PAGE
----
Follow-up on Syncrude Duck Deaths

Syncrude has received the verdict for failing to protect wildlife – 1600 ducks died in a poison filled bitumen lake when they landed after a winter storm..

Syncrude face[d] one count under Section 155 of the Alberta Environmental Protection and Enhancement Act for allegedly failing to ensure that hazardous substances directly or indirectly not come into contact or contaminate any animals, plants, food or drink.
It is also charged with one count of violating the federal Migratory Birds Convention Act for depositing or permitting the deposit of a substance harmful to migratory birds in waters or an area frequented by birds.

The original estimate was 500 hundred ducks, but I suspect the company underreported the amount dead in an attempt to control the spin. There were some irregularities at the time of the incident:

The relevant government agencies had to learn about the incident from an anonymous phone call, 2 hours before the company called the incident in.

Gaudet said a company operator first discovered the ducks around 9:30 a.m. Monday. The report was called in to the company’s environmental office, then relayed to the province’s fish and wildlife office by noon. The province had already received an anonymous tip about the ducks by that time and had left a message with Syncrude, Gaudet said.
The company was supposed to call Alberta Environment immediately.
When asked why Alberta Environment wasn’t called right away, Gaudet said the company called the regulators it thought were best suited to handle the situation.
As for the timing of that call, Gaudet said: “Our initial activity is to get out into the field to witness and assess, and then to get to Alberta Environment or Fish and Wildlife or Sustainable Resource Development immediately to report it. I think, in this instance, a couple of hours to verify the numbers, to assess the situation, to get my environmental team on the ground was well worth it. I’d hate to be reporting in an unsubstantiated or a minor event that needs a major response.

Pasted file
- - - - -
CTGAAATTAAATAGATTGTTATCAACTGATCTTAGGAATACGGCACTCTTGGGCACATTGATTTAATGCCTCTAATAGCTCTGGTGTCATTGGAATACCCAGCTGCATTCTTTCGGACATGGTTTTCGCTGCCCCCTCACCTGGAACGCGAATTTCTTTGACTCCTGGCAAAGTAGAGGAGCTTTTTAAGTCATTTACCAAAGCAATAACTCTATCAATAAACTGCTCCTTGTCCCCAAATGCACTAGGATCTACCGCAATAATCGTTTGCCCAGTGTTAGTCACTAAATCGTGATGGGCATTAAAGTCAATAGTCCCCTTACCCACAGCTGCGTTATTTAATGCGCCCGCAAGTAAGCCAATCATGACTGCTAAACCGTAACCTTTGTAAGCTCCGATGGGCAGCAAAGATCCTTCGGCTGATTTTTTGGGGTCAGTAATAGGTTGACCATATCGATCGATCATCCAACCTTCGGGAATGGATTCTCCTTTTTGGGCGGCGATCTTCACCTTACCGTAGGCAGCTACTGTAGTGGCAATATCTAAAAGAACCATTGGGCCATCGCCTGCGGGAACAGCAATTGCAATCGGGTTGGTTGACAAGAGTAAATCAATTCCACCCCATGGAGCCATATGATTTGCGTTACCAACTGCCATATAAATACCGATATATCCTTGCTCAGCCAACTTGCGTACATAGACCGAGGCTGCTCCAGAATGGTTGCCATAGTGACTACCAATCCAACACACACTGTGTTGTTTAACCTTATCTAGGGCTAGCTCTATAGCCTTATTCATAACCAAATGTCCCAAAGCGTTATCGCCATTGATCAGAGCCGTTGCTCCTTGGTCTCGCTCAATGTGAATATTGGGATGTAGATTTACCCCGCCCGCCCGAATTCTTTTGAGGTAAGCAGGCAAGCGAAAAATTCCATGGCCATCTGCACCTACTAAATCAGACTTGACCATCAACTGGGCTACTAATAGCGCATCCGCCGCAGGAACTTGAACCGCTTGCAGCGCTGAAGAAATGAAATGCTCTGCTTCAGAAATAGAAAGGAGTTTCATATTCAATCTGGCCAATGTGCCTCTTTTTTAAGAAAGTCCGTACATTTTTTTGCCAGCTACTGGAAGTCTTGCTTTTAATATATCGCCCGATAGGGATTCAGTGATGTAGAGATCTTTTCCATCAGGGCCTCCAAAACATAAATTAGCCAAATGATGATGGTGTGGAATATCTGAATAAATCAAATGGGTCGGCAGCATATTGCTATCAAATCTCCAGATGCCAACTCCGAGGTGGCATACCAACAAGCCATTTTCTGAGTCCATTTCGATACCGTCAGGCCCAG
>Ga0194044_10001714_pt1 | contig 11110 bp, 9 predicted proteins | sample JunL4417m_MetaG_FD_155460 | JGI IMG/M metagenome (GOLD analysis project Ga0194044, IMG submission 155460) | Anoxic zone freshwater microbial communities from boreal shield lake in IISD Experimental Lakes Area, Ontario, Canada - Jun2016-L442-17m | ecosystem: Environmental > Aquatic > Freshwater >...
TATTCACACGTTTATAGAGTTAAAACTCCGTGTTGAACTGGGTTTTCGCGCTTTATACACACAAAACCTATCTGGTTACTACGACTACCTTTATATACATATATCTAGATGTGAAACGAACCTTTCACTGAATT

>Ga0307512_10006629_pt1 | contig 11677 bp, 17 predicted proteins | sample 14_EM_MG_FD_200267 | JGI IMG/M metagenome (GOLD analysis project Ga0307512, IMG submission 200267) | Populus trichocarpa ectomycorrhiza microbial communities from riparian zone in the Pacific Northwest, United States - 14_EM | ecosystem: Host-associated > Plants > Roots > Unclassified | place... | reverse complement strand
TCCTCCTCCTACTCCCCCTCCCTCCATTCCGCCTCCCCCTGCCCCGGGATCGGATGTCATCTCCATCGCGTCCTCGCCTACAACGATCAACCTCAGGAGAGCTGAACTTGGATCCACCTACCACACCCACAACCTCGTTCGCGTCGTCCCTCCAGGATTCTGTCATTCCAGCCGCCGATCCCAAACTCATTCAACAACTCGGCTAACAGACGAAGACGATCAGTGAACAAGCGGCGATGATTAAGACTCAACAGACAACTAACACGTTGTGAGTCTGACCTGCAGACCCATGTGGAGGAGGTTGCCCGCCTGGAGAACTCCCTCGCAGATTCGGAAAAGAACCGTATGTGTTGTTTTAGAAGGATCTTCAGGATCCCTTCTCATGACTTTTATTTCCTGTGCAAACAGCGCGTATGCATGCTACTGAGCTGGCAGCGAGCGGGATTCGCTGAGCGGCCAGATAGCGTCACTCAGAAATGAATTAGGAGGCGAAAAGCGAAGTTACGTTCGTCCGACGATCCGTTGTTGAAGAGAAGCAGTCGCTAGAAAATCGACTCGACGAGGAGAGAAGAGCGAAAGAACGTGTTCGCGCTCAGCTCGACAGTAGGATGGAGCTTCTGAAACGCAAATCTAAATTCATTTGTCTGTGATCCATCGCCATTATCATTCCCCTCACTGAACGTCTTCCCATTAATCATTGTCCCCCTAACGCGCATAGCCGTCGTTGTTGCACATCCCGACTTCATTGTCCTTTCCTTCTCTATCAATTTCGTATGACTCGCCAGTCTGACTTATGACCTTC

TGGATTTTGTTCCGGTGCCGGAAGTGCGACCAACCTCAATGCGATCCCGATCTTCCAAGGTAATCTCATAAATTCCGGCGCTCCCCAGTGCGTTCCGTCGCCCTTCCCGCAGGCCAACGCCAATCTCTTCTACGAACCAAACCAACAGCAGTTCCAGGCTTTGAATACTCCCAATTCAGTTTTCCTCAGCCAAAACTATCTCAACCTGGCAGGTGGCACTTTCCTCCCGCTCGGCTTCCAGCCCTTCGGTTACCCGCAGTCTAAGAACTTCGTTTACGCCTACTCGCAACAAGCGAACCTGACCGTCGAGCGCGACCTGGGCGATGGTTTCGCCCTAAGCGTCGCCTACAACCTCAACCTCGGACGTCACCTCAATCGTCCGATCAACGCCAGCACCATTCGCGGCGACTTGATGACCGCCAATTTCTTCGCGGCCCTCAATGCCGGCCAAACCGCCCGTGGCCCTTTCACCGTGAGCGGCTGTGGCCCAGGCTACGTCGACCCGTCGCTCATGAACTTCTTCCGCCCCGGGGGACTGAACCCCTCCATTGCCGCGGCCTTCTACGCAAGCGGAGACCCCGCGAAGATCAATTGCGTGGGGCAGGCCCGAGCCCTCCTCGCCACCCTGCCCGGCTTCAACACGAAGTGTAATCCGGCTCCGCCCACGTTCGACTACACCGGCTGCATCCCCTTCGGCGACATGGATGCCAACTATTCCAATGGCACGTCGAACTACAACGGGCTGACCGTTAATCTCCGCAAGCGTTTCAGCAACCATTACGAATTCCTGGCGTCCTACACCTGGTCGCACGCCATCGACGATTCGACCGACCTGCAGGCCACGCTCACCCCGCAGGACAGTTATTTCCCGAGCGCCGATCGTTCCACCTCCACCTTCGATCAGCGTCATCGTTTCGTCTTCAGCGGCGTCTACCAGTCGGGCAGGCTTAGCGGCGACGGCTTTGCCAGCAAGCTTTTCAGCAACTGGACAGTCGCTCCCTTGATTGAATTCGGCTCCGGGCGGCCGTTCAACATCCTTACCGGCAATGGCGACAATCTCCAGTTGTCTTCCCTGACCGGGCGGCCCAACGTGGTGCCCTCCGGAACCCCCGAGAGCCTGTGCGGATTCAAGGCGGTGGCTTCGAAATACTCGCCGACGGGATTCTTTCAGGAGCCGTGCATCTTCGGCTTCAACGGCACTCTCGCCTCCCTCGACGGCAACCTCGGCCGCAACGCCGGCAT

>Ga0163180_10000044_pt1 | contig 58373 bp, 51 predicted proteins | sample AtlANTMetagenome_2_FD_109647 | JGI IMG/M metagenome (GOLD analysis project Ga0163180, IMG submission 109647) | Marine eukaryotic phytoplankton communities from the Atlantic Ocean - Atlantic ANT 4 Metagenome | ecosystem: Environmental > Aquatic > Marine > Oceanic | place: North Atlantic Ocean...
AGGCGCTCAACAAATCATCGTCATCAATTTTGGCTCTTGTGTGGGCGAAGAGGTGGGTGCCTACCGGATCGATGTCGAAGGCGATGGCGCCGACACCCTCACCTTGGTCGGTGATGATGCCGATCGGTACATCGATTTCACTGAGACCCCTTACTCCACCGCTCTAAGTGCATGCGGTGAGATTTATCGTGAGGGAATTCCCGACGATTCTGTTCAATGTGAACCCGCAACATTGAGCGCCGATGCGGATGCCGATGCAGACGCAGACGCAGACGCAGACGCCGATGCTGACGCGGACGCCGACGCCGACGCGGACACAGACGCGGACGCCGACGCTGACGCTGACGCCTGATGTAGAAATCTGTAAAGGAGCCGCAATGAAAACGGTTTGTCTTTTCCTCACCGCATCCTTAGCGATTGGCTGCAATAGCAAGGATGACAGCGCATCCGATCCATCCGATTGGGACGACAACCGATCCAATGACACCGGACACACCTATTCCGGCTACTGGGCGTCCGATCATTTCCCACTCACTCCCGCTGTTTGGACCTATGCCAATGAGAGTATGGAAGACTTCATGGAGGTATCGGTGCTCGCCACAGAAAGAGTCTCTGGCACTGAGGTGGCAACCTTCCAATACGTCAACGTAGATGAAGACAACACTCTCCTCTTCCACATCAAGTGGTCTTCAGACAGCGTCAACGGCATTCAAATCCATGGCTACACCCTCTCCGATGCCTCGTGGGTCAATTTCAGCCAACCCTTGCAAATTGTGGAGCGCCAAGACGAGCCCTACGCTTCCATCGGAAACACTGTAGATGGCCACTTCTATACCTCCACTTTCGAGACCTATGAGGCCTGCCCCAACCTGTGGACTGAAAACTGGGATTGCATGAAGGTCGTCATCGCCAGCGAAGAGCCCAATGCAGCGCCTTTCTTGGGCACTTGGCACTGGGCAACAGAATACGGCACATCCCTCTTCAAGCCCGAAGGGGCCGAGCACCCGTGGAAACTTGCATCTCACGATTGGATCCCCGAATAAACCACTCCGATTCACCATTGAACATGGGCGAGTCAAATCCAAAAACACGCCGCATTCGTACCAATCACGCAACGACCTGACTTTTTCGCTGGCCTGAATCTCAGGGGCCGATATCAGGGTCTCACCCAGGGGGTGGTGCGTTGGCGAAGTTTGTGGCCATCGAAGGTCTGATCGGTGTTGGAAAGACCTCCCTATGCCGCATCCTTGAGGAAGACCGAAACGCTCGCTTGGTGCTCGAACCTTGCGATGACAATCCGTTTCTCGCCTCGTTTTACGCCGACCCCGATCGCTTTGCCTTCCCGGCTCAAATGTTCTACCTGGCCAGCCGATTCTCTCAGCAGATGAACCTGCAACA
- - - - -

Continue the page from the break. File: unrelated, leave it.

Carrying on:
I wonder why the anonymous phone call was made. Why was it anonymous ?
1) The secrecy of the call would suggest that this incident had happened before. People do not make anonymous calls the first time an unforeseen tragedy occurs.
2) It was rather serious in nature; if the caller could determine how serious the incident was on his/her initial survey, why did it take the company more than 2 hours to “assess” the situation. I suspect they were assessing the need to admit the truth.
3) The company was planning on not reporting the incident. More importantly, there were serious repercussion for the caller if the company found out

The findings of the trial can be summed:

Provincial Crown prosecutor Susan McRory said in her closing argument Thursday that there was no evidence to support Syncrude’s contention that it was late in deploying the bird deterrents because of a spring snowstorm.
She rejected the argument that the incident was unforeseen, an act of God or beyond the control of Syncrude, noting that two other oilsands companies, Albion Sands and Suncor, both had their bird deterrents deployed well in advance.
**”In contrast to the other companies in the area who had policies and procedures in place to ensure an early deployment, in the year before the alleged offense Syncrude had reduced staff, days of operation and their inventory of equipment.”

Team members later told investigators they were short-staffed and under equipped to do their jobs . The unit that had once boasted 14 members in two, seven-member teams to ensure seven-day-a-week bird deterrent coverage, was down to eight workers due to retirements — and one of them was off with an illness. No one worked April 18th, 19th or 20th.
The reduction of staff was not initially reported to Alberta Fish and Wildlife either.
Matthews told investigators he didn’t think the reduction of his team was a concern.
“We felt we could look after the work that we had to do with the people that we had. Our records for the previous years indicated that we were doing a good job.”

But employees said they had just one truck to use to deploy duck deterrents — down from three they normally had at their disposal — and due to safety rules they could only load five propane-fuelled cannons on the truck at any one time.
“If we had more vehicles, we could have done more,” team member Fred Cardinal told investigators.